The game's visual features were commended by many reviewers. The art design was lauded as “outstanding” by Computer and Video Games' Kelly, and “jaw-dropping” by Eurogamer's Welsh. In contrast, Mc Shea of GameSpot identified the visual representation of the post-apocalyptic world was “mundane”, having been portrayed various times previously. The game's graphics have been frequently named by critics as the best for a PlayStation 3 game, with Helgeson of Game Informer naming them “unmatched in console gaming” and Moriarty of IGN stating that they contribute to the realism. Destructoid's Sterling wrote that game was visually impressive but that technical issues, such as some “muddy and basic” textures found early in the game, left a negative impact on the visuals. The world and environments of the game drew acclaim from many reviewers. Kelly of Computer and Video Games stated that the environments are “large, detailed, and littered with secrets”, adding that The Last of Us “masks” its linearity successfully. Edge repeated similar remarks, writing that the level design serves the story appropriately. Helgeson of Game Informer wrote that the world “effectively and gorgeously [conveys] the loneliness” of the story. IGN's Moriarty appreciated the added design elements placed around the game world, such as the hidden notes and letters. Reviewers praised the use of sound in The Last of Us. Eurogamer's Welsh felt that the sound design was significantly better than in other games, while Game Informer's Helgeson dubbed it “amazing”. Mc Shea of GameSpot stated that the audio added to the effect of the gameplay, particularly when hiding from enemies. Kelly of Computer and Video Games found that the environmental audio positively impacted gameplay, and that Gustavo Santaolalla's score was “sparse and delicate”. Both Game Informer's Helgeson and Destructoid's Sterling called the score “haunting”, with the latter finding that it complements the gameplay. The graphic depiction of violence in The Last of Us generated substantial commentary from critics. Engadget writer Ben Gilbert found the game's persistent focus on combat was “a necessary evil to lead the game's fragile protagonist duo to safety”, as opposed to being used as a method to achieve objectives. Kotaku's Kirk Hamilton wrote that the violence was “heavy, consequential and necessary”, as opposed to gratuitous. USGamer's Anthony John Agnello wrote that the game consistently reinforces the negativity associated with violence, intentionally making players feel uncomfortable while in violent combat. He stated that the deaths within the game were not unnecessary or unjustified, making the story more powerful. Kelly of Computer and Video Games stated that, despite the “incredibly brutal” combat, the violence never felt gratuitous. Eurogamer's Welsh echoed similar remarks, stating that the violence is not “desensitized or mindless”. Matt Helgeson of Game Informer observed that the game's violence leads to players questioning the morality of their choices. Joystiq's Mitchell wrote that the violence is “designed to be uncomfortable”, stating that it contributes to Joel's character. Prior to the release of the game, Keith Stuart of The Guardian wrote that the acceptability of the violence would depend on its context within the game. Many critics discussed the game's depiction of female characters. Jason Killingsworth of Edge praised its lack of sexualized female characters, writing that it “offers a refreshing antidote to the sexism and regressive gender attitudes of most blockbuster videogames”. Eurogamer's Ellie Gibson praised Ellie as “sometimes strong, sometimes vulnerable, but never a cliché”. She felt that Ellie is initially established as a “damsel in distress”, but that this concept is subverted. GameSpot's Carolyn Petit praised the female characters as morally conflicted and sympathetic, but wrote that gender in video games should be evaluated “based on their actual merits, not in relation to other games”. Chris Suellentrop of The New York Times acknowledged that Ellie was a likable and “sometimes powerful” character, but argued that The Last of Us is “actually the story of Joel”, stating that it's “another video game by men, for men and about men”. The Last of Us was also praised for its depiction of LGBT characters. Sam Einhorn of felt that the revelation of Bill's sexuality “added to his character ... without really tokenizing him”. American organization GLAAD named Bill one of the “most intriguing new LGBT characters of 2013”, calling him “deeply flawed but wholly unique”. A kiss between two female characters in Left Behind was met with positive reactions.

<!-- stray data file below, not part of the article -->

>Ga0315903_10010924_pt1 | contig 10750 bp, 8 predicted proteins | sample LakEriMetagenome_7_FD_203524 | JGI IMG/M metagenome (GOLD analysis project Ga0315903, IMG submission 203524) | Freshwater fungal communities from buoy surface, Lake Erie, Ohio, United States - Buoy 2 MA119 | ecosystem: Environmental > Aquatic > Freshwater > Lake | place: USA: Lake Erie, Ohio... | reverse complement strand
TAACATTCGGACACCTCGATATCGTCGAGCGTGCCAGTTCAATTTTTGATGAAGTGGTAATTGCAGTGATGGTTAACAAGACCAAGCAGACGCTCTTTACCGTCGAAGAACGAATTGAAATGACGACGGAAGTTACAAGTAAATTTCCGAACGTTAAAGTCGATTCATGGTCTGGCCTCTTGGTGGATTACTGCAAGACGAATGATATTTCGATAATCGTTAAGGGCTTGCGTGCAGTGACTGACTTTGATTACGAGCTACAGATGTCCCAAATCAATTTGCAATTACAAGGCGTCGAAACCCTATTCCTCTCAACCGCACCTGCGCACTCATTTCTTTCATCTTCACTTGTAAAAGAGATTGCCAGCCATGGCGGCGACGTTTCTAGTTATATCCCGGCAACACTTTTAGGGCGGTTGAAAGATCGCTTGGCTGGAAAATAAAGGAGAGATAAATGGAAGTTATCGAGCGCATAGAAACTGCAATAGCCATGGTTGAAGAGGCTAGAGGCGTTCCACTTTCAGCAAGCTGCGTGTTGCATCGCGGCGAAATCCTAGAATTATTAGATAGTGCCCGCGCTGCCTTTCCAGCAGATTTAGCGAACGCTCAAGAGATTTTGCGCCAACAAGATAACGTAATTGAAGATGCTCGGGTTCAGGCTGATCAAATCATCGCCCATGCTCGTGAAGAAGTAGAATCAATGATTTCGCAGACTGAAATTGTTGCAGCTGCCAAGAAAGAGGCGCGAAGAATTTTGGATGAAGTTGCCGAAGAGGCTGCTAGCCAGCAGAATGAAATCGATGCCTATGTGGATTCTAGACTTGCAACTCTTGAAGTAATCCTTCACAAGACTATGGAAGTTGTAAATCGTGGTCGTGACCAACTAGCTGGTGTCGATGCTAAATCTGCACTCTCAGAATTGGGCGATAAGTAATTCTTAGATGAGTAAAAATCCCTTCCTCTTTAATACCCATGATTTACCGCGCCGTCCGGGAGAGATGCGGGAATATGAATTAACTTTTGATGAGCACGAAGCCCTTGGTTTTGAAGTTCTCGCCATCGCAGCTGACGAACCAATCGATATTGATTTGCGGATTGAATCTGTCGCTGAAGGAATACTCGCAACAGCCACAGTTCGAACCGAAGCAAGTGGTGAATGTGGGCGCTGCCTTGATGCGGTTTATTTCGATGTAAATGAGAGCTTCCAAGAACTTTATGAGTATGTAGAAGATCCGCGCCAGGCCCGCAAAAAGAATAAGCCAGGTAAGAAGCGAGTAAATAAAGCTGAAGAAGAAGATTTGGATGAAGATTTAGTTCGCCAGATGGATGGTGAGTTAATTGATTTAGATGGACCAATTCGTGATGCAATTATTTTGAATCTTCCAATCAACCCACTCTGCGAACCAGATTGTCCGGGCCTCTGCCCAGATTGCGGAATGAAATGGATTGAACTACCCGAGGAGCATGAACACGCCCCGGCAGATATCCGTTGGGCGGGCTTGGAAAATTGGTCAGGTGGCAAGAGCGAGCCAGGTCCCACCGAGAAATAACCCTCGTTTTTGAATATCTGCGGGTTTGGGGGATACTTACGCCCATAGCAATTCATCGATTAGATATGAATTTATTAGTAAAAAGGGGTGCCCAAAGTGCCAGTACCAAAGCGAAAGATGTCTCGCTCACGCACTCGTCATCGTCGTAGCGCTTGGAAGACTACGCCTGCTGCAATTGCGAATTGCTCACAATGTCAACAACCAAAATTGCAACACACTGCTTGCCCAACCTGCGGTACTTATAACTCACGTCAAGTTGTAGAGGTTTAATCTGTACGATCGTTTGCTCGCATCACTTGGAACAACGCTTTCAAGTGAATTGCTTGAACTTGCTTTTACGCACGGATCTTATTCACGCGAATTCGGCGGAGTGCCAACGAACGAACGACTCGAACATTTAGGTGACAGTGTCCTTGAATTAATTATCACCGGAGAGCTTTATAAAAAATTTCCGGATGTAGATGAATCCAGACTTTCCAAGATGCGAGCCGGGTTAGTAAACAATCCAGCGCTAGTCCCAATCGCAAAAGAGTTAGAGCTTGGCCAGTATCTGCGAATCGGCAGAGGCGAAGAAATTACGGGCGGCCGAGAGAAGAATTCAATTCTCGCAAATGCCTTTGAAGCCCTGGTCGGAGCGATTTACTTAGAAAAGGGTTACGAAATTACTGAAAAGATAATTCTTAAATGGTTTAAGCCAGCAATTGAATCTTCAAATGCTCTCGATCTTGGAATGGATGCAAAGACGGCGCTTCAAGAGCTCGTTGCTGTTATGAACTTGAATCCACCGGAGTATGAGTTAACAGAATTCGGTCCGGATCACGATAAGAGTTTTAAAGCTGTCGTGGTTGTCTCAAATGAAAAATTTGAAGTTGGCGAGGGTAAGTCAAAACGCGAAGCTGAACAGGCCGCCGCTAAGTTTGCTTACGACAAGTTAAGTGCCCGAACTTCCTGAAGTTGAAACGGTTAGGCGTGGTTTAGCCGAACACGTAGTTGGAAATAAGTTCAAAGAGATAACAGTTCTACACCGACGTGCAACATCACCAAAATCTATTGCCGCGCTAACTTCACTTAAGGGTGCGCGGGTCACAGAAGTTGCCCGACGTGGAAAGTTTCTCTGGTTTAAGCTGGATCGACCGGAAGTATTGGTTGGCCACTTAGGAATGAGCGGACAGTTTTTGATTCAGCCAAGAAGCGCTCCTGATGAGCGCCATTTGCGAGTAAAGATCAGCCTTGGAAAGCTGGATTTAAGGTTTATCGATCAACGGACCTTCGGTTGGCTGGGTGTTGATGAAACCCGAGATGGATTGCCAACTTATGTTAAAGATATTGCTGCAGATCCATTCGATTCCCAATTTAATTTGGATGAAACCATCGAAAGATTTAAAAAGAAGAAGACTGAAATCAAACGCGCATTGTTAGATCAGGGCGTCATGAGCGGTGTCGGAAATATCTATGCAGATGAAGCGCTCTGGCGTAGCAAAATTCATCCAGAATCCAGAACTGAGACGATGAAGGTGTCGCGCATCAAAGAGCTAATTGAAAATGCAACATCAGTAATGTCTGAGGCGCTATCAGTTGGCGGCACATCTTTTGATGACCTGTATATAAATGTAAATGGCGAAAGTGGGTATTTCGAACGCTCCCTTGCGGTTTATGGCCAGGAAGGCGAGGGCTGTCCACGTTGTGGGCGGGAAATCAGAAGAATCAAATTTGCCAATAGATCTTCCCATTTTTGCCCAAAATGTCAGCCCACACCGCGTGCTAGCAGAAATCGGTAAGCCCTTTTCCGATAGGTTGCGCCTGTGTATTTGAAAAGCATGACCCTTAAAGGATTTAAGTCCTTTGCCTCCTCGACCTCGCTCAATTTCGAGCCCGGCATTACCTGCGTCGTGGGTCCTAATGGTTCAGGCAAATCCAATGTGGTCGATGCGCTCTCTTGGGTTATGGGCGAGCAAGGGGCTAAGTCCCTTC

The Last of Us received critical acclaim. Review aggregator website Metacritic calculated an average score of 95 out of 100, indicating “universal acclaim”, based on 98 reviews. It is the fifth-highest rated PlayStation 3 game on Metacritic. Reviewers praised the character development, story and subtext, visual and sound design, and depiction of female and LGBT characters. The game is considered one of the most significant titles of the seventh generation of video games, and has been included among the greatest video games of all time. Colin Moriarty of IGN called The Last of Us “a masterpiece” and “PlayStation 3's best exclusive”, and Edge considered it “the most riveting, emotionally resonant story-driven epic” of the console generation. Oli Welsh of Eurogamer wrote that it is “a beacon of hope” for the survival horror genre; Andy Kelly of Computer and Video Games declared it “Naughty Dog's finest moment”. Kelly of Computer and Video Games found the story memorable, and IGN's Moriarty named it one of the game's standout features. PlayStation Official Magazine's David Meikleham wrote that the pacing contributed to the improvement of the story, stating that there is “a real sense of time elapsed and journey traveled along every step of the way”, and Destructoid's Jim Sterling lauded the game's suspenseful moments. Richard Mitchell of Joystiq found that the narrative improved the character relationships. The characters—particularly the relationship between Joel and Ellie—received acclaim. Matt Helgeson of Game Informer wrote that the relationship felt identifiable, naming it “poignant” and “well-drawn”. Eurogamer's Welsh wrote that the characters were developed with “real patience and skill”, appreciating their emotional value, and Joystiq's Mitchell found the relationship “genuine” and emotional. PlayStation Official Magazine's Meikleham named Joel and Ellie the best characters of any PlayStation 3 game, while IGN's Moriarty identified it as a highlight of the game. Kelly of Computer and Video Games named the characters “richly painted”, feeling invested in their stories. Philip Kollar of Polygon felt that Ellie was believable, making it easier to develop a connection to her, and that the relationship between the characters was assisted by the game's optional conversations. The character performances also received praise, with Edge and Eurogamer's Welsh noting that the script improved as a result. Many reviewers found the game's combat a refreshing difference from other games. Game Informer's Helgeson appreciated the vulnerability during fights, while Kelly of Computer and Video Games enjoyed the variety in approaching the combat. IGN's Moriarty felt that the crafting system assisted the combat, and that the latter contributed to the narrative's emotional value, adding that enemies feel “human”. Joystiq's Mitchell reiterated similar comments, stating that the combat “piles death upon death on Joel's hands”. Welsh of Eurogamer found the suspenseful and threatening encounters added positively to the gameplay. Tom Mc Shea of GameSpot wrote that the artificial intelligence negatively affected the combat, with enemies often ignoring players' companions. Polygon's Kollar felt that the combat was unfair, especially when fighting the Infected.

Becoming Us - References - Netflix